Chester County insurance lab helps put science on the street

dworthington@heraldonline.comNovember 12, 2013 

— It was just like many of the fires the Richburg Volunteer Fire and Rescue department responds to – a porch almost engulfed in flames, threatening to consume the rest of the house.

The volunteers started spraying water at the base of the house and then working their up the wall as the flames stretched almost to the top of the roof.

The water stopped the fire’s intensity. The volunteers then worked the perimeter of the house. The smell of burning plastic suggested something was still on fire. They upended the front porch – built from composite plastic – to find more fire.

Soon the smell of burning wood was replaced by the smoke that hung close to the ground around the burnt house.

But this was not a usual fire for the volunteers. It was inside the cavernous Chester County lab of the Insurance Institute for Business & Home Safety.

The fire was deliberate, but it had not been set. The lab showered the house with burning embers. The lab’s giant fans swirled the embers. Some embers bounced off the roof. Other embers caught the dry shrubs and pine straw on fire. The fire moved from the shrubs to the cedar shake siding, moving across the front of the house. When the fire reached the corner of the house – shielded from the wind – the fire really took hold.

“Just like what happened in Horry County,” said Ray Shane, South Carolina’s fire marshal.

In 2009, a wildfire destroyed 76 homes, damaged 97 and caused $50 million in property losses in North Myrtle Beach. It was the state’s worst wildfire. There have been other serious wildfires in Horry County since then, but none as deadly as the 2009 fire.

When Tuesday’s fire turned the corner, Richburg volunteers T. Melton and Barry Branch grabbed a fire hose and went to work. They saved the basic structure, a test house the institute intends to use repeatedly for other ember tests. Had Melton and Branch waited, institute officials said, the fire would have quickly consumed their test house.

It was, lab officials said, another example of the work they do. It’s not science just for the sake of science, they said. It’s science with the focus on finding ways to save life and property and putting those findings to immediate use.

The lab creates weather indoors and measures its effects on full-scale houses and buildings. In one test, winds equal to a hurricane smashed into a house and scattered its pieces among the Chester County countryside outside the lab’s large doors. Synthetic hail – about as close as you can come to the real thing – has smashed into roofs, cars and patio furniture. The result of each hit was carefully recorded on film and the impacts measured precisely.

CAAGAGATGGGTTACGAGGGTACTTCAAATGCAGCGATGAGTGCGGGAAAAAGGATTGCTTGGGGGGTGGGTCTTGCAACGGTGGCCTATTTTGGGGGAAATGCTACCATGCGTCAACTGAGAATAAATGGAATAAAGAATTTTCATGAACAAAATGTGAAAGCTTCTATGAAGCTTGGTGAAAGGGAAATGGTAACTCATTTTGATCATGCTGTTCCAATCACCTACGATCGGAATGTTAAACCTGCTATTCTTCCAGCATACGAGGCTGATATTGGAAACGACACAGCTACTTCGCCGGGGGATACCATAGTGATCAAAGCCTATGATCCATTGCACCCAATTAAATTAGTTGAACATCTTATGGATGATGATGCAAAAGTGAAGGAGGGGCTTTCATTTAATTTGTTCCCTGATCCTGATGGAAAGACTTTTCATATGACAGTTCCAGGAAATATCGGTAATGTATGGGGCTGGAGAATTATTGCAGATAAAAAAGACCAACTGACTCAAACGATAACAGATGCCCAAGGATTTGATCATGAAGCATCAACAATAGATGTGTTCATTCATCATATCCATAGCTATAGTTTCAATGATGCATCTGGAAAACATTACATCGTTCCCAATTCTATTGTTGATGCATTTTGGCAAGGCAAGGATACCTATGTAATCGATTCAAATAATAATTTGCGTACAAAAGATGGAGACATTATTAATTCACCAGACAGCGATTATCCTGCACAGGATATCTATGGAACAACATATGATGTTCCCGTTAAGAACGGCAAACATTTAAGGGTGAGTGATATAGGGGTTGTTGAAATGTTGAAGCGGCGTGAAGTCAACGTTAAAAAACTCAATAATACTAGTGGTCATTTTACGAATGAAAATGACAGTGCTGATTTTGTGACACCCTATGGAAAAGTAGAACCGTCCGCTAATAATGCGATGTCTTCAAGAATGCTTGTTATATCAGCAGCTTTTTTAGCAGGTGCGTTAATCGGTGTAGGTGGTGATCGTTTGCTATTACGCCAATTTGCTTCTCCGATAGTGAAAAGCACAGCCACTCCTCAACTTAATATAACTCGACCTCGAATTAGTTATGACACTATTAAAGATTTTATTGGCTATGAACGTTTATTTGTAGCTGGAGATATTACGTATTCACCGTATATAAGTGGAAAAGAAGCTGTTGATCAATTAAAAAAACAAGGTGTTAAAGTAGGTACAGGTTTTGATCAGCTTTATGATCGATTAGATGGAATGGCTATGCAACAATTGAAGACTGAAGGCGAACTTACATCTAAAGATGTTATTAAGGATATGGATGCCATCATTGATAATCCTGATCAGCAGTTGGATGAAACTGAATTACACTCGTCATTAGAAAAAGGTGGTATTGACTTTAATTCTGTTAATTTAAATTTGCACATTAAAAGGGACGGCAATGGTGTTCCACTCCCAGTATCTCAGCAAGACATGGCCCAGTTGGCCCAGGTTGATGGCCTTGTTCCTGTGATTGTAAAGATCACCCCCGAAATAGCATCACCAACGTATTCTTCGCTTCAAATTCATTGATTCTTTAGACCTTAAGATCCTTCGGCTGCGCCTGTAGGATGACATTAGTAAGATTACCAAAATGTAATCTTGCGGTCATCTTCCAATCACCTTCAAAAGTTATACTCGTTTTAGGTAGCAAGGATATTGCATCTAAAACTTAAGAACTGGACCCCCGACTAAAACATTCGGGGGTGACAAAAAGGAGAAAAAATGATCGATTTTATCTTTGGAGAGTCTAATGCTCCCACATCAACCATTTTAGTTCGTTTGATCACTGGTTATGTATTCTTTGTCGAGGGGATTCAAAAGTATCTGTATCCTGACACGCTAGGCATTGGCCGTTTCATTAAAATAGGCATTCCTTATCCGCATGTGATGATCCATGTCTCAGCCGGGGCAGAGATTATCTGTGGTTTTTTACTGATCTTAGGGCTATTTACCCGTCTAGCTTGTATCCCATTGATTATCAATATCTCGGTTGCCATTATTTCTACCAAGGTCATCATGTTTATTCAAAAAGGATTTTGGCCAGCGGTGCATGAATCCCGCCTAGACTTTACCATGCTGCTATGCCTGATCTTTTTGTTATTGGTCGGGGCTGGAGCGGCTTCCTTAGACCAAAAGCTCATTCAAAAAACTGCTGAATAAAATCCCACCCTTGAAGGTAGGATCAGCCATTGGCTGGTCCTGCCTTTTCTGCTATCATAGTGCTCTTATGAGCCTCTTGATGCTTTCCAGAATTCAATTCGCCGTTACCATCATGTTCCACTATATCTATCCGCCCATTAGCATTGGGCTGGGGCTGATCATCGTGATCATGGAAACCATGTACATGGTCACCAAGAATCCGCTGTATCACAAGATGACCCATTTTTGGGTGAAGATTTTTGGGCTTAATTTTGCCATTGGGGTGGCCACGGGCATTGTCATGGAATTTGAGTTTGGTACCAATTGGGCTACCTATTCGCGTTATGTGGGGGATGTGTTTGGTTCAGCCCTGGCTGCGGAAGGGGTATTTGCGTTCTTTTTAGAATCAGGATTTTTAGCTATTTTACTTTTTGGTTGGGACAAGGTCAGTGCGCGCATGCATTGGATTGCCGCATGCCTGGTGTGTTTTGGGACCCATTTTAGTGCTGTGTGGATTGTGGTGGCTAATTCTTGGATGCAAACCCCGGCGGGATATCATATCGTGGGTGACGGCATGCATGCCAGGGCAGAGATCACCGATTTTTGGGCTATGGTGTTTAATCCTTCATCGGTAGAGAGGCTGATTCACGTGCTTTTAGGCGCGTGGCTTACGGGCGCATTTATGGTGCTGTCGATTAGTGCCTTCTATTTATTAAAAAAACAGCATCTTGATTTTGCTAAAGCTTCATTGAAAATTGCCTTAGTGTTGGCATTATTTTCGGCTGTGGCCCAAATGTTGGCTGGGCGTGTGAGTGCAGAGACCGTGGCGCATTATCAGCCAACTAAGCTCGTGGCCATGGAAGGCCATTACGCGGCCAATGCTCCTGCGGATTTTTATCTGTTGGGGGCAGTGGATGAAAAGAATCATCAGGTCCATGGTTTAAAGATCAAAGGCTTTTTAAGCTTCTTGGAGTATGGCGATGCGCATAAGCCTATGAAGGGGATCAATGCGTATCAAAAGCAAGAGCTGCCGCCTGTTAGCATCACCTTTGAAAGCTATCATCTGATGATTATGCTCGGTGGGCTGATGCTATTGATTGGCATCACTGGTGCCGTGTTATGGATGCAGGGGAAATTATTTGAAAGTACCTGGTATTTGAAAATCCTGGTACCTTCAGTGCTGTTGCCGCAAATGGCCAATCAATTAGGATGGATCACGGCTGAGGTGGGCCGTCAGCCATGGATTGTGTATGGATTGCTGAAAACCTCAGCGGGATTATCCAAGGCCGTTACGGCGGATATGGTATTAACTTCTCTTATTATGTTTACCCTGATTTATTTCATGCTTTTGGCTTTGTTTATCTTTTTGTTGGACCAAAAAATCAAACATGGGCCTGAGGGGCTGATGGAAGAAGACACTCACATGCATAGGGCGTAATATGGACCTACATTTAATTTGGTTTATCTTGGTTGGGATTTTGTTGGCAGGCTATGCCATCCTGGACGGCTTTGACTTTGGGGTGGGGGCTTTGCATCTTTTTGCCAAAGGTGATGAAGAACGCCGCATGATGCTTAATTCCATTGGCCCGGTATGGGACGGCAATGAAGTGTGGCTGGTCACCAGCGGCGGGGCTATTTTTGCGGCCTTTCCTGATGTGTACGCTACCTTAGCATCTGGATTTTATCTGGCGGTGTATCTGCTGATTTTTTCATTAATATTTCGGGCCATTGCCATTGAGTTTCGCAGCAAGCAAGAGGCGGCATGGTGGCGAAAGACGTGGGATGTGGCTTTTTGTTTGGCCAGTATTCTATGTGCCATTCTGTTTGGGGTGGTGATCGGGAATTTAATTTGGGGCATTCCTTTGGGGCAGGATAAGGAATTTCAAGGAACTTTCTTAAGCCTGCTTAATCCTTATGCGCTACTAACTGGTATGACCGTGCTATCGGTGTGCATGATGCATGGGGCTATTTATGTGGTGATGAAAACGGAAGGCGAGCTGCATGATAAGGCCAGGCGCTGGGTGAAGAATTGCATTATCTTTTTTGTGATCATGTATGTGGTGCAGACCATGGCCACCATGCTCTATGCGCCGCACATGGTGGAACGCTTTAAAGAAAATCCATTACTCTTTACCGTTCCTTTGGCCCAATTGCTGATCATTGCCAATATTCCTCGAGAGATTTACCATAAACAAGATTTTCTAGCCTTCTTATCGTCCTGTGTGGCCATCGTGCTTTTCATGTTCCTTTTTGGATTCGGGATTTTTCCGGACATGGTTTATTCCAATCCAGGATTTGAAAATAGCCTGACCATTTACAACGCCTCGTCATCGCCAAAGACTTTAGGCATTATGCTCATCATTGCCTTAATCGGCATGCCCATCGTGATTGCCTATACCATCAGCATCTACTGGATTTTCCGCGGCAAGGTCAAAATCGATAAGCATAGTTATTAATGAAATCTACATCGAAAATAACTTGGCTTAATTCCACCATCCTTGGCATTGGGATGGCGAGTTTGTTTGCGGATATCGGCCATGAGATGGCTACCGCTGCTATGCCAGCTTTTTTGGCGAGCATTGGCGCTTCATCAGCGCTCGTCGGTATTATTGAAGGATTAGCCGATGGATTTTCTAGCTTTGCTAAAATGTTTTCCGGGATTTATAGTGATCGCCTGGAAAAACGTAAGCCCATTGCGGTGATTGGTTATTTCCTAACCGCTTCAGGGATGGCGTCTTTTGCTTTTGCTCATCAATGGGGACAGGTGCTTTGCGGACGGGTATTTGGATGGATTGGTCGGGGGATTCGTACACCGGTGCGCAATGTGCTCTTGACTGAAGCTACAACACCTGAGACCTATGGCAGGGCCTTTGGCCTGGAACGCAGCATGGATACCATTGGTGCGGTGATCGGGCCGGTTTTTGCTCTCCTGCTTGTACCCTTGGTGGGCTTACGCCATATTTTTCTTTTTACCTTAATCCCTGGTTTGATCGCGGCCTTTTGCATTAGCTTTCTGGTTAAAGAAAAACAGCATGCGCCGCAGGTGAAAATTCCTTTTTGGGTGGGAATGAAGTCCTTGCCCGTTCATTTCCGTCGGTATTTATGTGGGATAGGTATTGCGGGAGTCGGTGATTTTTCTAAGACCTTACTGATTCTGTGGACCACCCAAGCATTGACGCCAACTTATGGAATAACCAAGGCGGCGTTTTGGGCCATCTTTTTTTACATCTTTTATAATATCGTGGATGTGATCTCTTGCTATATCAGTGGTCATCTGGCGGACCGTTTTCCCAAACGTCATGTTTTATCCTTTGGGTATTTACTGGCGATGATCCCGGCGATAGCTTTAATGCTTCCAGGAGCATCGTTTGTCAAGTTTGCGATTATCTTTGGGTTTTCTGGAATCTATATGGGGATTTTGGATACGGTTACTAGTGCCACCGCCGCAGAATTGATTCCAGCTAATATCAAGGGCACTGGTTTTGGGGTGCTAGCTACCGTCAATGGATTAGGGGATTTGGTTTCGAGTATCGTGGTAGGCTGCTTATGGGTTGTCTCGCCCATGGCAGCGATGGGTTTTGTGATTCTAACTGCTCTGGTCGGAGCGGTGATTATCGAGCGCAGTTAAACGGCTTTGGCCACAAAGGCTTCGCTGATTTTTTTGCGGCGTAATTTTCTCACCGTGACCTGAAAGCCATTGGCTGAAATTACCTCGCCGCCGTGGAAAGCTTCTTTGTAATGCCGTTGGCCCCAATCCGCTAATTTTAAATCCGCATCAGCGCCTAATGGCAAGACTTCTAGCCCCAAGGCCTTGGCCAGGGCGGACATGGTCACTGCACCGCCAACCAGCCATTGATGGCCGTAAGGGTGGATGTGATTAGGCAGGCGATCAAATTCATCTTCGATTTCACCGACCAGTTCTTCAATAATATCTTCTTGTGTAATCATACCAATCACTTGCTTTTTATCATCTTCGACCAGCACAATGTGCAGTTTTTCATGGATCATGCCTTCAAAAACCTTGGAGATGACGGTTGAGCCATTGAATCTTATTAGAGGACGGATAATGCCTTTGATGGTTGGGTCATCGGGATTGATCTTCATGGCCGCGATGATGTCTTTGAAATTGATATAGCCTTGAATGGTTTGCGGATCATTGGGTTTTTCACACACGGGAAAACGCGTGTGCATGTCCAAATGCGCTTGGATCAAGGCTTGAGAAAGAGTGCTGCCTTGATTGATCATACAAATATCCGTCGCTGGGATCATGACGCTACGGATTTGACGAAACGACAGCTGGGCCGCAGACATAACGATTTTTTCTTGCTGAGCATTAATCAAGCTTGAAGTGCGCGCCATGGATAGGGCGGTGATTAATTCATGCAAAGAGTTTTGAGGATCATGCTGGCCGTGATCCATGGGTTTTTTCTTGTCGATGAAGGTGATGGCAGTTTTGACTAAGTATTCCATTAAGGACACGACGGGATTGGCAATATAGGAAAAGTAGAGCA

Each aspect of these tests has been carefully documented so that lab can repeat the tests to see if results vary.

Tuesday’s embers test was for a select audience. U.S. Rep Bill Shuster, R-Pa., chairman of the House Transportation and Infrastructure Committee, was on hand. U.S. Rep. Lou Barletta, R-Pa., chairman of the Economic Development, Public Building and Emergency Management Subcommittee of the Transportation and Infrastructure Committe, was also there to watch.

Joining them was U.S. Rep. Mick Mulvaney, R-Indian Land, and representatives from Homeland Security, insurance companies and various fire officials.

Earlier in the day, Gov. Nikki Haley toured the facility, but left before the embers test.

Each was wowed by the work of the lab. Each saw the potential of the lab’s work to help governments better prepare for natural disasters. Lab officials made sure their guests saw the benefits of not only better materials and construction techniques, but the need for better building codes to make structures more weather resistant.

None, however, was more studious than the volunteers from the Richburg Volunteer Fire and Rescue department. The volunteers carefully watched the fire, learning how it spread. They watched to see how fast – or slow – the fire moved and learned what material burned first. Pine straw piled against the foundation of the porch ignited the embers.

“Typically, we rush in and put and a fire out,” Melton said. “We don’t get to see how a fire behaves, how fire travels.”

Tuesday – as well as other times they have visited the center – was a learning experience.

“This is putting science on the street,” Melton said.

Don Worthington •  803-329-4066

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